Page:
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EARLY WATER SUPPLIES

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    Gnamma hole (rock-hole), 1894

A black-and-white sketch in two parts illustrating a natural phenomenon that the earliest gold prospectors relied upon for water in WA’s arid interior.

  Sketch of a well, 1894

Shows the ‘workings’ of a well and significantly appeared in the first annual report of the Western Australian Department of Mines in 1894.

    Water rations for gold miners, 1894

The price of water was such on WA’s arid eastern goldfields that mine workers received an allocation of water as part of their wages.

    Buying water at Dunnville, c1894

This epitomises the water shortages on the goldfields with a group queuing to buy water from a store at a remote gold prospecting camp.

    No 2 or Bennett's Tank, Coolgardie, 1895

The WA government built such freestanding dams in a futile attempt to supply freshwater for the arid eastern goldfields.

  Government Well, c1895 

The WA Government undertook a program of building works, including wells, in an attempt to supply water to the arid eastern goldfields.

    Black Flag condenser, c1895

Condensing plants to supply water were one of the first “industries” to be established at the site of a new rush on WA’s arid goldfields.

    Western Australia Condenser Company, c1895

With saltwater more common than freshwater on WA’s arid goldfields, condensing machines were patented to turn saline water into potable water.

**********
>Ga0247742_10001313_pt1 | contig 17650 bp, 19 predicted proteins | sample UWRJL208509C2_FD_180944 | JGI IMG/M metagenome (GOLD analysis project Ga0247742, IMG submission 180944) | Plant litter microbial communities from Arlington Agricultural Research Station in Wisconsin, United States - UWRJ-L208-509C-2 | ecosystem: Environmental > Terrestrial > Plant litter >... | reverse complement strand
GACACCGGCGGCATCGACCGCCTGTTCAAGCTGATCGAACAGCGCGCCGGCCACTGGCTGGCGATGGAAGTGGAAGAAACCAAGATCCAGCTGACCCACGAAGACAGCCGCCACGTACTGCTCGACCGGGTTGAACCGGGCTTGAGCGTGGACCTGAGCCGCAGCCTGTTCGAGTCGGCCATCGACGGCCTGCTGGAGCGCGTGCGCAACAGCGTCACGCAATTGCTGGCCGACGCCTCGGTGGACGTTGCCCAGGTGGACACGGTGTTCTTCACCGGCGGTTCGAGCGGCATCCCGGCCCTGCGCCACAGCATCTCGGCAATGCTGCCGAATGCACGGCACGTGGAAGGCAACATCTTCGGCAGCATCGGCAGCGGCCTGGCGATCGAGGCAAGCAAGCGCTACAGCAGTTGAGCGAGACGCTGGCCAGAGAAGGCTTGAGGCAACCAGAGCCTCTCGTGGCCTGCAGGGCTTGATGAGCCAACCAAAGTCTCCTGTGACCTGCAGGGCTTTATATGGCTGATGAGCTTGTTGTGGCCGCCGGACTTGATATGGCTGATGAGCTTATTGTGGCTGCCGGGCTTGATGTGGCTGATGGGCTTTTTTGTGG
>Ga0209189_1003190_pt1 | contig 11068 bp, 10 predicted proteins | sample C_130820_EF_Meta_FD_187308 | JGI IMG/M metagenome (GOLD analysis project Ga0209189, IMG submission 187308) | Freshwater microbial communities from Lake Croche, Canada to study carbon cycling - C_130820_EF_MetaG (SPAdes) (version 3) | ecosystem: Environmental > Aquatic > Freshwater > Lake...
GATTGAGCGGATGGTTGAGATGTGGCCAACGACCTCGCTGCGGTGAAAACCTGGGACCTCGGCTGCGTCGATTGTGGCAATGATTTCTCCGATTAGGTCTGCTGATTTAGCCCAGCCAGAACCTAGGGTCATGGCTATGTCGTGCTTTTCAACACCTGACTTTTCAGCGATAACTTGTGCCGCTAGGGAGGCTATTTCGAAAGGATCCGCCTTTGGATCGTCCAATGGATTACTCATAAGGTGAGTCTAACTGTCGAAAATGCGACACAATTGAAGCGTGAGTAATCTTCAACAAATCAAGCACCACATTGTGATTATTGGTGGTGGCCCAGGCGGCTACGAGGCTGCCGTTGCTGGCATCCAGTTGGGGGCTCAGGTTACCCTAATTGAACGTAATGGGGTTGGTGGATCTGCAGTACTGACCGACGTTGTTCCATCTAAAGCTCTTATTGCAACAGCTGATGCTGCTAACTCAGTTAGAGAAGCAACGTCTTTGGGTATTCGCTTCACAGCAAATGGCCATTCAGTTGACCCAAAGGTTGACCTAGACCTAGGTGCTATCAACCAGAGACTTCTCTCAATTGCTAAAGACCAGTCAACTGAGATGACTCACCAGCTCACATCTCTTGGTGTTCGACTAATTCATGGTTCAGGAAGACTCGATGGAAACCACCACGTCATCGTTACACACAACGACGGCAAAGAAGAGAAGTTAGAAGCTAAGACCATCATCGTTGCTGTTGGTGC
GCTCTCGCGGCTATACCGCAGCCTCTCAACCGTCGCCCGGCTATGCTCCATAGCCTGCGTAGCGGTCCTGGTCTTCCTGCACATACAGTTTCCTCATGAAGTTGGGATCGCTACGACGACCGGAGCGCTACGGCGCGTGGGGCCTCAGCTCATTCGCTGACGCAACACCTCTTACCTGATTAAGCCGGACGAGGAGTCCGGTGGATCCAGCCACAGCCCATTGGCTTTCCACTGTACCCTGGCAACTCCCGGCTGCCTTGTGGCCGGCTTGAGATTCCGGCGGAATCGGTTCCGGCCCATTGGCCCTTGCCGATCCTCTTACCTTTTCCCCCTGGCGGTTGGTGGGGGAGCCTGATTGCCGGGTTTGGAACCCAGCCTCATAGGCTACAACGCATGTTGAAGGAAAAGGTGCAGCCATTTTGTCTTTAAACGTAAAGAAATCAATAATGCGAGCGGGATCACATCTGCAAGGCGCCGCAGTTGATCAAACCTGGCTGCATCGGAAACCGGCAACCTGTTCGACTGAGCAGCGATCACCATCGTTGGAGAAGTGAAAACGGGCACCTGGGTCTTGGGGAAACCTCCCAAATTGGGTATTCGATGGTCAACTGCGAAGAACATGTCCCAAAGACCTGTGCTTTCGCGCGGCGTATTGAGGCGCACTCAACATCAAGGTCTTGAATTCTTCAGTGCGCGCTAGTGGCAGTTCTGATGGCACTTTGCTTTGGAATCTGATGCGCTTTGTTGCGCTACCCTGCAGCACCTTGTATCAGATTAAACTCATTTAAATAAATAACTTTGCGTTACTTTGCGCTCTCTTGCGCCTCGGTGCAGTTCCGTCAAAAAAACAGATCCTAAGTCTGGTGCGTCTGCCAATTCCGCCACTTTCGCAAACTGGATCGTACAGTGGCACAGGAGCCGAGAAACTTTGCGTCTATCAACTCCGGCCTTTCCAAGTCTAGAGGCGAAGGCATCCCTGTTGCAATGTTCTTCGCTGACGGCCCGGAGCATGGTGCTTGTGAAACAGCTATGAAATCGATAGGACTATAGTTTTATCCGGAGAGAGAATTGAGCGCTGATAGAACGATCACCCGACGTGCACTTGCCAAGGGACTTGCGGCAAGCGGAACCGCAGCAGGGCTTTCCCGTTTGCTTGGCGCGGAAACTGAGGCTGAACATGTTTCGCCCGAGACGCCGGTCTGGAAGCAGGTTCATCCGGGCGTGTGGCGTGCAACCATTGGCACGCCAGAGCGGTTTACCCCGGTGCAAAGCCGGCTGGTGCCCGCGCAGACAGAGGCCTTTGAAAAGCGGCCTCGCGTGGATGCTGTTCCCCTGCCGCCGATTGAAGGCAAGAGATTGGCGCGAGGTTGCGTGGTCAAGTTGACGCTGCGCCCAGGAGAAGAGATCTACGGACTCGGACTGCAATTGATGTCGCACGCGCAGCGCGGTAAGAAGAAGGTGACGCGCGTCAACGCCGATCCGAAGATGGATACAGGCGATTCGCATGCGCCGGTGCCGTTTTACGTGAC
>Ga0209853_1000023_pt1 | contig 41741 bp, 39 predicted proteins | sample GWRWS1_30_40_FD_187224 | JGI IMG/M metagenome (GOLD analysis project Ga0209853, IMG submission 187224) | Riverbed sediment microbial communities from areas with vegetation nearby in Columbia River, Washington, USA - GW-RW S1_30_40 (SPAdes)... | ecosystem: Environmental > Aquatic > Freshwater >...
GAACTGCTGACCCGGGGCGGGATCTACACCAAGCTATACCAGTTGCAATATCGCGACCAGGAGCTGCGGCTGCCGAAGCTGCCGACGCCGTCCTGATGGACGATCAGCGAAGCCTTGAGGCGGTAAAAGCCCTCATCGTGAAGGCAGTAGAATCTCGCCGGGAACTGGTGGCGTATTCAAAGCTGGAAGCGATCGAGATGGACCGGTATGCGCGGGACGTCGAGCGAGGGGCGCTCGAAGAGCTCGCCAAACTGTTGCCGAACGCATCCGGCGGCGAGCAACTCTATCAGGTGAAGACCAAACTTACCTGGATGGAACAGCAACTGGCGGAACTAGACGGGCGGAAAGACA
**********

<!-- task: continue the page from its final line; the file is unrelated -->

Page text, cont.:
Innes and Mills condenser, Coolgardie, late 1890s

Entrepreneurs established condensing plants to distil salt water into water suitable for drinking to sell at a profit on WA’s arid goldfields.

  Condenser, c1900

Unusual because a woman, in the minority on WA’s arid goldfields, is among those alongside a condenser to convert saline into potable water.

  Mammoth government condenser at Coolgardie, 1902

A government undertaking of mammoth proportions to convert saline water to freshwater, in particular to replenish steam trains on the arid goldfields.

    Camel drinking from a gnamma, 1909

A prospector’s camel drinking from a naturally occurring rockhole, depleting and possibly polluting an important source of precious water for animals and people in WA’s arid interior.

  Flume at Karalee Rocks, 2002

Runoff from large granite outcrops was captured to supply freshwater on WA’s arid eastern goldfields, at this one by an unusual steel flume.

  Granite outcrop at Kellerberrin, 2002

Runoff from large granite outcrops was captured to supply freshwater on WA’s arid eastern goldfields by building low walls at the base.